Late last week on the eve of the Durban climate talks, the British Climate Change secretary, Chris Huhne boasted that Britain was showing “leadership” in the UN negotiations.

But whilst Britain is bragging about leading the climate change fight, it is still leading the pro-tar sands charge in Europe; a somewhat hypocritical position.

This dirty lobbying is being headed by some of Britain’s most senior politicians: Prime Minister David Cameron and Foreign Secretary William Hague, amongst them.

Whilst the Durban talks remain in deadlock – there is a crucial vote this Friday in Europe as to whether to adopt the amended Fuel Quality Directive which currently gives a separate default value for the dirty tar sands from Europe.

In order to prevent this, the Canadians have engaged in one of the most vociferous public relations campaigns ever seen in the EU, which was exposed in a report I wrote for Friends of the Earth Europe called Canada’s Dirty Lobby Diary.

As a follow up to the report, I have been working with FoE and the Co-Operative to look at recently lobbying by the British on the tar sands and the Fuel Quality Directive.

The results are published on the front page of today’s Guardian newspaper entitled “UK secretly helping Canada push its ‘dirty fuel’.

We only FOIed requests for meetings since September, when David Cameron discussed the issue with his counterpart Stephen Harper during a high profile visit to Canada.

You know that officials were extremely nervous releasing the documents: In some cases paragraph after paragraph are redacted.  One document even contains nothing more than a Shell logo followed by pages of large black squares. Welcome to the British government’s new era of transparency.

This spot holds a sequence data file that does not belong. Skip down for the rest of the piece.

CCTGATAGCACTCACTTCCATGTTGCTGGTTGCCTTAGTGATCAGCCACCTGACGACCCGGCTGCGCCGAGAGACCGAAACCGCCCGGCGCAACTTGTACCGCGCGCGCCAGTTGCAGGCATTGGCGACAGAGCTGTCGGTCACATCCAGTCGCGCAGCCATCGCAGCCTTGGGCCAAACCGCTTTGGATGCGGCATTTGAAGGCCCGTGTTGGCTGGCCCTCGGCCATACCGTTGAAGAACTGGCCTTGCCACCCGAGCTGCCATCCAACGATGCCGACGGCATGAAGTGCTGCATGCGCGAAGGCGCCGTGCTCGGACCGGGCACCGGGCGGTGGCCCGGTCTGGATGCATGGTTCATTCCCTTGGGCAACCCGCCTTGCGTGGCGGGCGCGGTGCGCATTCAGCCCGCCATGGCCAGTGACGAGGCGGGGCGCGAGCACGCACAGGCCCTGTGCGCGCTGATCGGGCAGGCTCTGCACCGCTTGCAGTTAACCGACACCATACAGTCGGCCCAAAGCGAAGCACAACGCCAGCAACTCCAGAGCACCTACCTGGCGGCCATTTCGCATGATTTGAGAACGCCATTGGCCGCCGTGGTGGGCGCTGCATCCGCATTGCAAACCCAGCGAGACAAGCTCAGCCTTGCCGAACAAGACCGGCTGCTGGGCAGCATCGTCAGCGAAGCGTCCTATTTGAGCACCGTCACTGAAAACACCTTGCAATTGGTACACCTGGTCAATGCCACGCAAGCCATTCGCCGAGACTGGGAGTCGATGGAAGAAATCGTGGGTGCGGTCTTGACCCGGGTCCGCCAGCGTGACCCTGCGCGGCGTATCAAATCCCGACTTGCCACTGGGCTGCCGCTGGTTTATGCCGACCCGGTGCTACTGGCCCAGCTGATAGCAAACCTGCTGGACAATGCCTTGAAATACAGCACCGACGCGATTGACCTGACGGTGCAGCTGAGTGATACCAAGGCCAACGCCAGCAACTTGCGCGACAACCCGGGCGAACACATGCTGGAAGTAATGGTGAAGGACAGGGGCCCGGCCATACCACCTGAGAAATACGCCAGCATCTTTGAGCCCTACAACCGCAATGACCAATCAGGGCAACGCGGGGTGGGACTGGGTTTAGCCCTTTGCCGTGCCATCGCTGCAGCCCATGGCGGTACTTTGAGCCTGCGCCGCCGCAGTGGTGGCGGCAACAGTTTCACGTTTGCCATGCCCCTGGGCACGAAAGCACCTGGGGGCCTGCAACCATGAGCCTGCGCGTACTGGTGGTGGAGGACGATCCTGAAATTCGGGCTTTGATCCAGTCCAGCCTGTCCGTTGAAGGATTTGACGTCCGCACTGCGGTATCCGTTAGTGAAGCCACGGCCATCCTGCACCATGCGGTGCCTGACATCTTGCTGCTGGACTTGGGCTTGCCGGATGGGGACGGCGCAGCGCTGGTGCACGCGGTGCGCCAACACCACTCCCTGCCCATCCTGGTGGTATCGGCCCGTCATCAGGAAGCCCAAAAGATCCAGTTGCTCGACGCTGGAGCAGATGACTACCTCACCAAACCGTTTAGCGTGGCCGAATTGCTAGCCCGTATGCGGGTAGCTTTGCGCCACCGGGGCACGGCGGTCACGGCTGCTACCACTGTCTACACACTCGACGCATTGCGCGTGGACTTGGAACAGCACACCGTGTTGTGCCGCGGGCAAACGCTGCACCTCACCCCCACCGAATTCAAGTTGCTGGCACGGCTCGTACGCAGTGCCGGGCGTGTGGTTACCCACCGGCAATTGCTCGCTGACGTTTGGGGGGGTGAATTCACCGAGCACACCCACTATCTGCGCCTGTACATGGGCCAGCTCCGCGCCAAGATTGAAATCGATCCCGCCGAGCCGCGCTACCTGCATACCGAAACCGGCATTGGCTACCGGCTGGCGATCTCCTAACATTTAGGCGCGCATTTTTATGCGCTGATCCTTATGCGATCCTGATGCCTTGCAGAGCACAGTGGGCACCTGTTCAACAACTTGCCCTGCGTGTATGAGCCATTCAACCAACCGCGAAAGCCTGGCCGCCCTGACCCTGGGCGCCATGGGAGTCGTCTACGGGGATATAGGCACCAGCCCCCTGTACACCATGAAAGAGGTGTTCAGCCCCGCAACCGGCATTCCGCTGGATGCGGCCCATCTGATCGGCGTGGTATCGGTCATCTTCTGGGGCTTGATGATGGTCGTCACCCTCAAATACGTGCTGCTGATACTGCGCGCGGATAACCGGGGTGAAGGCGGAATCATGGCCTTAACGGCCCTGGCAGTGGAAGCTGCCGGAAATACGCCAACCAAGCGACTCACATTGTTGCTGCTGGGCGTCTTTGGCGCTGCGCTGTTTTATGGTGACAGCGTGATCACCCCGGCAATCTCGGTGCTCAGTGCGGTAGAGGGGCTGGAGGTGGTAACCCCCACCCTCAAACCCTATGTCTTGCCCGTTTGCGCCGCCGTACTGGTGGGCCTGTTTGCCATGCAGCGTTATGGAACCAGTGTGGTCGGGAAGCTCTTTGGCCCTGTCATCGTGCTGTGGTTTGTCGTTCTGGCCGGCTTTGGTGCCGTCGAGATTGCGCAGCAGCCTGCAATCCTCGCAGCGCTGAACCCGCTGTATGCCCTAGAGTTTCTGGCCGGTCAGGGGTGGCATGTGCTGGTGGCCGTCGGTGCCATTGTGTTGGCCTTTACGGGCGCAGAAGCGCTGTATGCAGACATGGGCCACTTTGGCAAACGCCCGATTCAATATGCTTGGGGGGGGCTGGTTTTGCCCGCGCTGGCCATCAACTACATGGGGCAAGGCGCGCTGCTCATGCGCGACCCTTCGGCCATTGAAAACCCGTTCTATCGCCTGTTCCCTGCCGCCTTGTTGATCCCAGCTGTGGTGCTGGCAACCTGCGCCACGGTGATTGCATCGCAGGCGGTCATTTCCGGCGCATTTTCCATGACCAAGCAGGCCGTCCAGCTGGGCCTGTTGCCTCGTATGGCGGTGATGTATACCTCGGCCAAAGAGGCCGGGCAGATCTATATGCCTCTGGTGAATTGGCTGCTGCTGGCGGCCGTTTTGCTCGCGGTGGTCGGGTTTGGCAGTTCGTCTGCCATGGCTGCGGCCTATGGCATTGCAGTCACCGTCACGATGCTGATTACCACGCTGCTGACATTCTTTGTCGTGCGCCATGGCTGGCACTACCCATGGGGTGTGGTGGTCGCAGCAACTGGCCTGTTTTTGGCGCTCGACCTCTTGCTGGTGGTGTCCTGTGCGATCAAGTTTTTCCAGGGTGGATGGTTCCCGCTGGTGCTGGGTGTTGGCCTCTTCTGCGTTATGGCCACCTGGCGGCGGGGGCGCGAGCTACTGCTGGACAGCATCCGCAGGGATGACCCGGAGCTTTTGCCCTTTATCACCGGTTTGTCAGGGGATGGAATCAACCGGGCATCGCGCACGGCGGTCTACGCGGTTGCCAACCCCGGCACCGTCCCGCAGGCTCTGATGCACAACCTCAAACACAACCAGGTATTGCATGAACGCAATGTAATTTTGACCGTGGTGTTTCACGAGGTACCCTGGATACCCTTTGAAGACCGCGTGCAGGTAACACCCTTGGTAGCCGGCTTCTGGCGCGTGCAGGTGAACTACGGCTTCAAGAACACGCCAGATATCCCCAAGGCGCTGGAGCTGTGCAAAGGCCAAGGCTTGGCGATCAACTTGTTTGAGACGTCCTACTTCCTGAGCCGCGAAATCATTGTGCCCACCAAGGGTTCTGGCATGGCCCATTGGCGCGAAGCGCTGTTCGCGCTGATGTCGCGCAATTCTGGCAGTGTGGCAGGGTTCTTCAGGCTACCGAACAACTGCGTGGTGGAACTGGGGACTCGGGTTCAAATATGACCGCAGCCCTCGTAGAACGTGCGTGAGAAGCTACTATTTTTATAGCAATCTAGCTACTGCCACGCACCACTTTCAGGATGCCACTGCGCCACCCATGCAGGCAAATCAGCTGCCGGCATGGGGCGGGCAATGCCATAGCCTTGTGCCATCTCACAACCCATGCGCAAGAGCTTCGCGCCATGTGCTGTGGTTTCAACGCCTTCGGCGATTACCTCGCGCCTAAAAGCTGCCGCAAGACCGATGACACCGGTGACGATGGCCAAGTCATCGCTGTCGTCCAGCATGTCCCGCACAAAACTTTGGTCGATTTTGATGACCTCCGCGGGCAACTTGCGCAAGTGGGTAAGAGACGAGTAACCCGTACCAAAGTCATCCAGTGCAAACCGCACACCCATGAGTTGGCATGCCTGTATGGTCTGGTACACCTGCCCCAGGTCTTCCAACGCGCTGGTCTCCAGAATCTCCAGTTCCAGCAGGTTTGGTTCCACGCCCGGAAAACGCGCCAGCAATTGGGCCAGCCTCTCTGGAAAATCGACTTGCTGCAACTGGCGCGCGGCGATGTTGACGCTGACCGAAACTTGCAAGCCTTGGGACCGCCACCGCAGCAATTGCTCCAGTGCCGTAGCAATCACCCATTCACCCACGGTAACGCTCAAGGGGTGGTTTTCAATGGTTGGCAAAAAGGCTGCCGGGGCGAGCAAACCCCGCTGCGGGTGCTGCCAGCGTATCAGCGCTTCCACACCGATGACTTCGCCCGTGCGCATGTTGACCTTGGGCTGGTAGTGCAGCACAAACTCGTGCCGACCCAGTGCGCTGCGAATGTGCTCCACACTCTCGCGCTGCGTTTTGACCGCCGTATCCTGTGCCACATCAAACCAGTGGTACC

What the documents do show is that British Prime Minister, David Cameron stated privately that the UK wanted “to work with Canada on finding a way forward”.

This way forward has seen Britain secretly undermining the European Commission, which believes there is enough peer-reviewed evidence to give a separate default value to the tar sands due to its higher carbon intensity compared to more conventional crudes.

Britain has been working on a “compromise position” which would not have “singled out” the tar sands data at all. British officials conceded that their “suggestion of a three-tier “grading” system wasn’t perfect, but it could avoid Canada being isolated by the EU.”

Since September there have been at least 15 high-level meetings and frequent communications between the British and the Canadians.  The Canadians have been so appreciate of this effort that Alberta’s Energy Minister, has noted that they are “very positive about the UK” and “grateful for UK efforts on the Fuel Quality Directive .“

At the same time, the British government has been lobbied by Shell and BP, which both have major tar sands projects in Alberta. BP’s vice president in Europe, Peter Mather, has been, in his own words, “bending the ear” of Norman Baker, the Minister at the Department for Transport who has responsibility for tar sands.

Baker’s Department rejected requests to release at least six extremely relevant documents on the grounds of commercial confidentiality and adverse effect on international relations, as did the Department for Business, Innovation and Skills (BIS), where Shell also met ministers.

What we do know is that Baker has been lobbying his continental counterparts ahead of Friday’s key vote, including Dutch Ministers arguing that “Our objective is an outcome that would not single out any particular crude source, including oil sands and oil shale”.

Writing in today’s Guardian Bill McKibben has highlighted the madness of Britain being Canada’s “partner in crime” on the tar sands.  “A deal to sell tar sands oil in Europe would outweigh any good the UK might do with all its other climate change measures,” he writes.

The documents are now online here.